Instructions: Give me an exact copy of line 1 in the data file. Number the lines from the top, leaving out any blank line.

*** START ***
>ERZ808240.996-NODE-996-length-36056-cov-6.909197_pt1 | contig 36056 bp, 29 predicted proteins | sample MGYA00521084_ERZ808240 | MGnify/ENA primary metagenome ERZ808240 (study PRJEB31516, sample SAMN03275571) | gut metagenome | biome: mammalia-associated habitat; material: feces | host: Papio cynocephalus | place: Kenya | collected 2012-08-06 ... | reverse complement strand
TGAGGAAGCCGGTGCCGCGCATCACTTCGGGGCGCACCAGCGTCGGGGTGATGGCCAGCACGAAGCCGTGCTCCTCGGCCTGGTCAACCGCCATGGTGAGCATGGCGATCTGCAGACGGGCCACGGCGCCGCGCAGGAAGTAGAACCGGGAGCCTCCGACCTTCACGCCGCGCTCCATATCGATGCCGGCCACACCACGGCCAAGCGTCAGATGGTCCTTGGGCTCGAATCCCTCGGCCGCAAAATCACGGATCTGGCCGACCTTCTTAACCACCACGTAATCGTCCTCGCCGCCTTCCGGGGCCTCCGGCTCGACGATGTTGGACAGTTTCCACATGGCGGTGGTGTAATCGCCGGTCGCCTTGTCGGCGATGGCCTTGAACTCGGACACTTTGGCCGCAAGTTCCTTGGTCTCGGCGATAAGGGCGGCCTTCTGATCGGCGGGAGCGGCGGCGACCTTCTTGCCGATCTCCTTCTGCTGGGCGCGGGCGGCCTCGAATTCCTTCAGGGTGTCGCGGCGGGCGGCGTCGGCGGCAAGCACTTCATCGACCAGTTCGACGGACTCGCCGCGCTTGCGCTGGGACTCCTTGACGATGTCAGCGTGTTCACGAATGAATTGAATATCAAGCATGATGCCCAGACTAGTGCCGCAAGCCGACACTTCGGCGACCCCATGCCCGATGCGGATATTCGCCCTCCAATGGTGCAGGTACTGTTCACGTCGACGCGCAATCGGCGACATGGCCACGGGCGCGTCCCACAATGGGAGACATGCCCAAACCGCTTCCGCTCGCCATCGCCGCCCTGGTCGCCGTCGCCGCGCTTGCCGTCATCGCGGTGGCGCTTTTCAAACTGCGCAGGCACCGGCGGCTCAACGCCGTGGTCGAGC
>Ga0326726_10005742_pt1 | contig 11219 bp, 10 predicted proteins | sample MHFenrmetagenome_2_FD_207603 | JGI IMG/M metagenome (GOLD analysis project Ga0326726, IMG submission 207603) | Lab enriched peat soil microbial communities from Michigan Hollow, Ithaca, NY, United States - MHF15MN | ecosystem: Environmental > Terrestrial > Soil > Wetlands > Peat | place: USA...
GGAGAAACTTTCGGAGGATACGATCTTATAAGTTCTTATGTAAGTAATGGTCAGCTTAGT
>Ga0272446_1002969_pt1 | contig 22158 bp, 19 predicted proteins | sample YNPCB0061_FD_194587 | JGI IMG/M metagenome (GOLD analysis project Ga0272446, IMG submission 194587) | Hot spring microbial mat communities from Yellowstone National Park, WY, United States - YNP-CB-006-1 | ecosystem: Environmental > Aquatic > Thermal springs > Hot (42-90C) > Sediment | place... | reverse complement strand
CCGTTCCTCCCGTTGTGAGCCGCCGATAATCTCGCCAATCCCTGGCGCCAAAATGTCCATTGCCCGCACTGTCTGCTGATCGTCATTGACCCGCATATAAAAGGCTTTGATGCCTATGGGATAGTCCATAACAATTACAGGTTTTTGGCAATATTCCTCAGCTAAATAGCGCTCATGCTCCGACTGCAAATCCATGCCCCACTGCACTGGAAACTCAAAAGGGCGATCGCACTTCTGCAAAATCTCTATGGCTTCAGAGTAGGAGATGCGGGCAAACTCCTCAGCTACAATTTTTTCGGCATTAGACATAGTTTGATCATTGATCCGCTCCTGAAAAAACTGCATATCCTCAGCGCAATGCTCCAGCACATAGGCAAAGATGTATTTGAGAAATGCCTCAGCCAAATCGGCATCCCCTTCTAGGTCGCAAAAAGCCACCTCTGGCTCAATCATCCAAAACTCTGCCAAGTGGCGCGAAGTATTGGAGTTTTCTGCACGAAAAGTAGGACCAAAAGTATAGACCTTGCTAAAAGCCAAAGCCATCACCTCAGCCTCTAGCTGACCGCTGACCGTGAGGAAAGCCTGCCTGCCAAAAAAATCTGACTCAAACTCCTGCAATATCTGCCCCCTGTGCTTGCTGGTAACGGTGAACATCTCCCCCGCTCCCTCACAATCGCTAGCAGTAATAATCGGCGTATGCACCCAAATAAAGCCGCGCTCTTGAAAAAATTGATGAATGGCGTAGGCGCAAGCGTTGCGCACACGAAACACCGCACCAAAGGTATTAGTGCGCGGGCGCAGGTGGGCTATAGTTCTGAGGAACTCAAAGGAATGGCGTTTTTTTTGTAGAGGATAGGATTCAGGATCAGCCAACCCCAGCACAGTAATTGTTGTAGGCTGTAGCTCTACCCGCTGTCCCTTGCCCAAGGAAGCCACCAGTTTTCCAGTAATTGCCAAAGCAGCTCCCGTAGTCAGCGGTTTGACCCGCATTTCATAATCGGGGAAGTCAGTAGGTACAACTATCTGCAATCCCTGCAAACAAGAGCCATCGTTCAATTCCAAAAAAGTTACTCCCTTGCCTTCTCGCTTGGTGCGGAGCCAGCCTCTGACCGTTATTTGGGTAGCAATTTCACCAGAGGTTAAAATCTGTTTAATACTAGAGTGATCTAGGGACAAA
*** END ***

>ERZ808240.996-NODE-996-length-36056-cov-6.909197_pt1 | contig 36056 bp, 29 predicted proteins | sample MGYA00521084_ERZ808240 | MGnify/ENA primary metagenome ERZ808240 (study PRJEB31516, sample SAMN03275571) | gut metagenome | biome: mammalia-associated habitat; material: feces | host: Papio cynocephalus | place: Kenya | collected 2012-08-06 ... | reverse complement strand